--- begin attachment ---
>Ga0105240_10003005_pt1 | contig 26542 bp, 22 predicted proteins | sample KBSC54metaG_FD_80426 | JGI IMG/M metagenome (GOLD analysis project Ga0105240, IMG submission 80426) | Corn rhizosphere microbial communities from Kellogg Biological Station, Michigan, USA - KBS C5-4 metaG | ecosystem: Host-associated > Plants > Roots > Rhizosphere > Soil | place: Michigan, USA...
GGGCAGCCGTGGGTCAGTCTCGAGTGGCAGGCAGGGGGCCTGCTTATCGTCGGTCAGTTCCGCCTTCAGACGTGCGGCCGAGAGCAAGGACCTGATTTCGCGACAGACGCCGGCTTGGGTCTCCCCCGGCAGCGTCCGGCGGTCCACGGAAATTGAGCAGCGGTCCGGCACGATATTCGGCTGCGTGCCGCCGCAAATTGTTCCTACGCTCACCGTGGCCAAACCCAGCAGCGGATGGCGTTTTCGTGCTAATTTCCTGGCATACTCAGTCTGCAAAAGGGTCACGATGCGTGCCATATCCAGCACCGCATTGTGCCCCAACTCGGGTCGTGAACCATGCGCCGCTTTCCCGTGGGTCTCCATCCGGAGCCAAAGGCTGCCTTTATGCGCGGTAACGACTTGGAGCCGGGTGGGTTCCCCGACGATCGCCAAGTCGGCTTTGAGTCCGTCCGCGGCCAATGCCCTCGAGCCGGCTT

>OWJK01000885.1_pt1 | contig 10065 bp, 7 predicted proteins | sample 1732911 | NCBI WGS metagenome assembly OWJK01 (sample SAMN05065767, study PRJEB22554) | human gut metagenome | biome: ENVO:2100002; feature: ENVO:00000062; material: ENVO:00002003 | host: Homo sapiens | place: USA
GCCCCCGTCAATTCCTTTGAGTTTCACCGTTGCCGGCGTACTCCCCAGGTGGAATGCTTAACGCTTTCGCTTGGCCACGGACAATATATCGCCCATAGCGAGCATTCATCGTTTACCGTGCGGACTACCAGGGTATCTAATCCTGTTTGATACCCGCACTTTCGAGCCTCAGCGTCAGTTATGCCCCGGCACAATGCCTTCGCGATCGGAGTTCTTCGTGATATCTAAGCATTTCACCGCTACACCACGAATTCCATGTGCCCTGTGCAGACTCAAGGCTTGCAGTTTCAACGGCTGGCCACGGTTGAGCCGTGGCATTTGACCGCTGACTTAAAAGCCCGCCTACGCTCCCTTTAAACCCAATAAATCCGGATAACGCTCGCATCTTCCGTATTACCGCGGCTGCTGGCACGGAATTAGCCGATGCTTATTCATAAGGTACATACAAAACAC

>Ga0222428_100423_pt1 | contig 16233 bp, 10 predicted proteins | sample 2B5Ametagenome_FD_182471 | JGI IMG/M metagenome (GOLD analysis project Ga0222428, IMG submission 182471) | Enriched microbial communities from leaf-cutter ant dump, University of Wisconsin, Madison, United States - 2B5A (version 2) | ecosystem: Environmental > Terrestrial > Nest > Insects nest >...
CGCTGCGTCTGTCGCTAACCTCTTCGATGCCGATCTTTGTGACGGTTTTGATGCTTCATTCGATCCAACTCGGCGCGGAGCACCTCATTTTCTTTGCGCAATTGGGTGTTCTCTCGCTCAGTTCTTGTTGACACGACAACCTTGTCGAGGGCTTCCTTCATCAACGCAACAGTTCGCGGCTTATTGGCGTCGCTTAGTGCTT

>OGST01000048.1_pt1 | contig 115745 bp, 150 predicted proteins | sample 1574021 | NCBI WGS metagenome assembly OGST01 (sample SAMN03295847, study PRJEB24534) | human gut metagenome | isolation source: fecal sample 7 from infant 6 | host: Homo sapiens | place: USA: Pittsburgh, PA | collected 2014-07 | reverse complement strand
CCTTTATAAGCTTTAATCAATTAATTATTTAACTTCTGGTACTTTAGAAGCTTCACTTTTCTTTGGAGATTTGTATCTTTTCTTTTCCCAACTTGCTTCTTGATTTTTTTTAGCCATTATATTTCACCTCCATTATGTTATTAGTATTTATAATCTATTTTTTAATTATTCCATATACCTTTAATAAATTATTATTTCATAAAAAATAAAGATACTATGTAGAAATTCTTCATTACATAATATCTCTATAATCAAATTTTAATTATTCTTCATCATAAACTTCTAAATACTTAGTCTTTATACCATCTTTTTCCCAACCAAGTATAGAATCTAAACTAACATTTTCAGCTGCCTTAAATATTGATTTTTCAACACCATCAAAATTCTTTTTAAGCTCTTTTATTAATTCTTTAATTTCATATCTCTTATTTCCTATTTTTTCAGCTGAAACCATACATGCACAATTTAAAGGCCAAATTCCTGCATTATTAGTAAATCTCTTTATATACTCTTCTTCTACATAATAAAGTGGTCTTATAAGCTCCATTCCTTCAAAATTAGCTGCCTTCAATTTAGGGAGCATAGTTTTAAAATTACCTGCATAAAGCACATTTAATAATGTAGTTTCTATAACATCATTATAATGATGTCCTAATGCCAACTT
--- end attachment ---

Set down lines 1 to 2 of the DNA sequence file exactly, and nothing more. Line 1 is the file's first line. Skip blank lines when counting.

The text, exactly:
>Ga0105240_10003005_pt1 | contig 26542 bp, 22 predicted proteins | sample KBSC54metaG_FD_80426 | JGI IMG/M metagenome (GOLD analysis project Ga0105240, IMG submission 80426) | Corn rhizosphere microbial communities from Kellogg Biological Station, Michigan, USA - KBS C5-4 metaG | ecosystem: Host-associated > Plants > Roots > Rhizosphere > Soil | place: Michigan, USA...
GGGCAGCCGTGGGTCAGTCTCGAGTGGCAGGCAGGGGGCCTGCTTATCGTCGGTCAGTTCCGCCTTCAGACGTGCGGCCGAGAGCAAGGACCTGATTTCGCGACAGACGCCGGCTTGGGTCTCCCCCGGCAGCGTCCGGCGGTCCACGGAAATTGAGCAGCGGTCCGGCACGATATTCGGCTGCGTGCCGCCGCAAATTGTTCCTACGCTCACCGTGGCCAAACCCAGCAGCGGATGGCGTTTTCGTGCTAATTTCCTGGCATACTCAGTCTGCAAAAGGGTCACGATGCGTGCCATATCCAGCACCGCATTGTGCCCCAACTCGGGTCGTGAACCATGCGCCGCTTTCCCGTGGGTCTCCATCCGGAGCCAAAGGCTGCCTTTATGCGCGGTAACGACTTGGAGCCGGGTGGGTTCCCCGACGATCGCCAAGTCGGCTTTGAGTCCGTCCGCGGCCAATGCCCTCGAGCCGGCTT